We also discussed the problem of the German section on their left, which had got onto some high ground with excellent fields of fire – how to cross the open steppe? We did some maths! Dave could easily have got 2 squads and the MMG onto the crest of the ridge on his side and the Germans could have thrown their last section in too. Fire dice would have been about equal, but the Soviets would have had the numbers to take the losses with a 3rd squad available (and possibly also able to get into the firing line). What could the Germans do then? The odds would have been against them and they would have had to withdraw, probably back to the enclosure. That would have exposed a JOP, so a CoC dice would have had to have been used to move that. And then would it have just been the same again – Soviet firepower forcing the Germans back?

And what of the preparations for Carronade – our first show of the year! All seems good – I need to do the Soviet Patrol Markers (!), make some new shell craters (I’m not happy with the way these look – too ‘prominent’) and I need some wintery shock markers. As for the Mat – hmmmm. Some of the scatter seems to have formed a ‘skin’ on the top rather than sticking to the gunk. I think this is just excess flock that didn’t come off on shaking and I need to brush it off to see what it looks like underneath, but it seems there may be some more work needed on this mat before Carronade and on winter mats in general before offering them for sale.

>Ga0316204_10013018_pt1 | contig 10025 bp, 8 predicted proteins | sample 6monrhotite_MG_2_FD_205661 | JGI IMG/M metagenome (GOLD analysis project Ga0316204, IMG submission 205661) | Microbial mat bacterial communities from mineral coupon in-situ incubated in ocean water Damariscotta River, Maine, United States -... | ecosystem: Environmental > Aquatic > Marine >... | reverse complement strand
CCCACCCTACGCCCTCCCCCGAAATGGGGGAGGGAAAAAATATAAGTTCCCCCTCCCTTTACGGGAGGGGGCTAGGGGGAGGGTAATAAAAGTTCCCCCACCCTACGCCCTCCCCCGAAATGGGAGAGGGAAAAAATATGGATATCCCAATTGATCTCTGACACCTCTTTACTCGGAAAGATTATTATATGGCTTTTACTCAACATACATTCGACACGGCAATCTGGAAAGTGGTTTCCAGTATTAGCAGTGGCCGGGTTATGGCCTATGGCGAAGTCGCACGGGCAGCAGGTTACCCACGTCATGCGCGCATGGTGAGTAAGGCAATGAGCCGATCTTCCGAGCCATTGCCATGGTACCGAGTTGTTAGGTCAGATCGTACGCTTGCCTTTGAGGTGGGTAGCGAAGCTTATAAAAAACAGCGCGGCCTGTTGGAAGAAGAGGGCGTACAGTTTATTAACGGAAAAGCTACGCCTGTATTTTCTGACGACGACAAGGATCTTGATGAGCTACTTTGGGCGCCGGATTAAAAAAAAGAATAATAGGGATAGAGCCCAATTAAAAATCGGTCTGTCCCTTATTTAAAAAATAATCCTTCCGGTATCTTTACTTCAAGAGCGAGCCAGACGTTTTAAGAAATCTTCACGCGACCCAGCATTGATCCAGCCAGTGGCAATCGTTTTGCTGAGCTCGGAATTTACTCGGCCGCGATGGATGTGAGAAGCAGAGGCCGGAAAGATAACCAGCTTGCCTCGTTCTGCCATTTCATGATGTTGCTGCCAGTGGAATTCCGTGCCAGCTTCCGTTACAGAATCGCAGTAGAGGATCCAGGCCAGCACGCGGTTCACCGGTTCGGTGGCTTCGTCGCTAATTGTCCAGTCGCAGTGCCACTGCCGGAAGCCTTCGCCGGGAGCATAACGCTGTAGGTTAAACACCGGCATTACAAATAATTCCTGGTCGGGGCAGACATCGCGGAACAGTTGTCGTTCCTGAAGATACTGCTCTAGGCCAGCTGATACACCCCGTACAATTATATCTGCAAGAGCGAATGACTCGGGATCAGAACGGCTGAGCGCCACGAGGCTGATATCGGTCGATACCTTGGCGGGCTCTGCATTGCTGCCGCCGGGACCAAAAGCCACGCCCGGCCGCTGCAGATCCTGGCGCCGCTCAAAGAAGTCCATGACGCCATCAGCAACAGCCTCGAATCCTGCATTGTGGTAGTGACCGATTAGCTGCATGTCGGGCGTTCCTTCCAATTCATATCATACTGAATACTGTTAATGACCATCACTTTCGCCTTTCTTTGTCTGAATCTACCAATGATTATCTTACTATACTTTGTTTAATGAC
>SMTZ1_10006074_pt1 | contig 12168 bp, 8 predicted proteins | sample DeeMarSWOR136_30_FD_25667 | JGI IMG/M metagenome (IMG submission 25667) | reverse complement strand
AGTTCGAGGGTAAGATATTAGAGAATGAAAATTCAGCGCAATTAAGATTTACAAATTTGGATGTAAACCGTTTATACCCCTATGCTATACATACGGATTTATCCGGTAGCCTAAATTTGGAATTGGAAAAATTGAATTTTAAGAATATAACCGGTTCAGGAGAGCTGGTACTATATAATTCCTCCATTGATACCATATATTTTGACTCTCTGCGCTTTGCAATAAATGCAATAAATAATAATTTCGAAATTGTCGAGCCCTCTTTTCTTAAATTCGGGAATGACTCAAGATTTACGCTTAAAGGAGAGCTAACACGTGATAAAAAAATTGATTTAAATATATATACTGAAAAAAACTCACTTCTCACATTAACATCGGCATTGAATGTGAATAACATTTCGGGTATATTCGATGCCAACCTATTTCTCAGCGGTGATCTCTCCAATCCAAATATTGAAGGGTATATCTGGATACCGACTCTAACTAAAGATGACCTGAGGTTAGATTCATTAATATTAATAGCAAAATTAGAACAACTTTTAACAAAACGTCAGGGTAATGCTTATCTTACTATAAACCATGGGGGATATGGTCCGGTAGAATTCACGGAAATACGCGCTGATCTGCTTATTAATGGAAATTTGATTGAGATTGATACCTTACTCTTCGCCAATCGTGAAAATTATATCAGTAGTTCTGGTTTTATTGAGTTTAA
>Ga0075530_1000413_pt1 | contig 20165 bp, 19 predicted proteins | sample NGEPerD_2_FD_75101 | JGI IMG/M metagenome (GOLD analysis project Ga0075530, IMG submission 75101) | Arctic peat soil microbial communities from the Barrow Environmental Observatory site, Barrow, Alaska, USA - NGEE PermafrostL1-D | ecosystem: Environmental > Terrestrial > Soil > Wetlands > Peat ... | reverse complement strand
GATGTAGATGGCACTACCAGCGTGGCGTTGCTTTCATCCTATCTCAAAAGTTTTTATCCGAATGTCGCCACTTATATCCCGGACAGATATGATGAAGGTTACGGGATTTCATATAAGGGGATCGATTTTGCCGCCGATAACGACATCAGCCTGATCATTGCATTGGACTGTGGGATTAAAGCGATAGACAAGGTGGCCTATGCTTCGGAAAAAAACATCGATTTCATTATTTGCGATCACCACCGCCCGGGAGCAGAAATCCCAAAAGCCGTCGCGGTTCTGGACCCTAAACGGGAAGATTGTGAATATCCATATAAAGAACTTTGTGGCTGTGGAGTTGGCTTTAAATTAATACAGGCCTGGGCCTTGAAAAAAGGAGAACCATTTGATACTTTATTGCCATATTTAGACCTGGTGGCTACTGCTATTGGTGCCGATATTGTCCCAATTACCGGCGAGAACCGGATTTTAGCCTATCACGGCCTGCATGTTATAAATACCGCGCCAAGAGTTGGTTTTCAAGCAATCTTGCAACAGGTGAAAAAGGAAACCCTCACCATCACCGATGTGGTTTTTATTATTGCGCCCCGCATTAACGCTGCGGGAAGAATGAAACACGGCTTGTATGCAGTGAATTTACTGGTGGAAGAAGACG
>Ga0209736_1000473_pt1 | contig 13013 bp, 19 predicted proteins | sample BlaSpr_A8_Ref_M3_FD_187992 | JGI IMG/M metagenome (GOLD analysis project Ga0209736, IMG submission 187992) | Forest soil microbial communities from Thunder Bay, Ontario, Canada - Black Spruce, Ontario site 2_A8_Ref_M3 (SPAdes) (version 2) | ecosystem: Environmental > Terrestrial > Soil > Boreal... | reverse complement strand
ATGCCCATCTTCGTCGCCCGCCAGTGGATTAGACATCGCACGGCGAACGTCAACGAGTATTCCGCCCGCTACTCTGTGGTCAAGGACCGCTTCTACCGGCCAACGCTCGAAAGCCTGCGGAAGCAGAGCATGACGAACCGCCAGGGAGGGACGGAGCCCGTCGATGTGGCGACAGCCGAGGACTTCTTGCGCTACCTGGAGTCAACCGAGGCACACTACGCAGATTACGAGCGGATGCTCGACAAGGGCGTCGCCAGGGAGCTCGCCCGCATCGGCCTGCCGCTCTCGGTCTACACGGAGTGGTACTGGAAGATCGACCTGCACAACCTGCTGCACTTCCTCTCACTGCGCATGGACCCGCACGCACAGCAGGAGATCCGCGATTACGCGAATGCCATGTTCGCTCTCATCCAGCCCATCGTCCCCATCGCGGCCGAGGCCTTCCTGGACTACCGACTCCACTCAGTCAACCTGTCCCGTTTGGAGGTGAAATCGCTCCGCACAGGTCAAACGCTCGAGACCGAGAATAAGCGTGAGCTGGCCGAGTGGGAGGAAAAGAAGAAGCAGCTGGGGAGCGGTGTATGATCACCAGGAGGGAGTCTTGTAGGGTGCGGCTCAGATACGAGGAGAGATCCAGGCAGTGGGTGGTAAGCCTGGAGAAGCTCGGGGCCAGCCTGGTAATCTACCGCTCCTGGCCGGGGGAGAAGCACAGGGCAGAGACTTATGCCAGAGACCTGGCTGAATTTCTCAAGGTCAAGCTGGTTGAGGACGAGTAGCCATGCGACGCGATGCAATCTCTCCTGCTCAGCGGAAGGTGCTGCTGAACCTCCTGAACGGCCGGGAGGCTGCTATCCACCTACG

But, overall, a great game, lots of fun and challenges and we are already talking about meeting again for round 2.

Monty the Desert Rat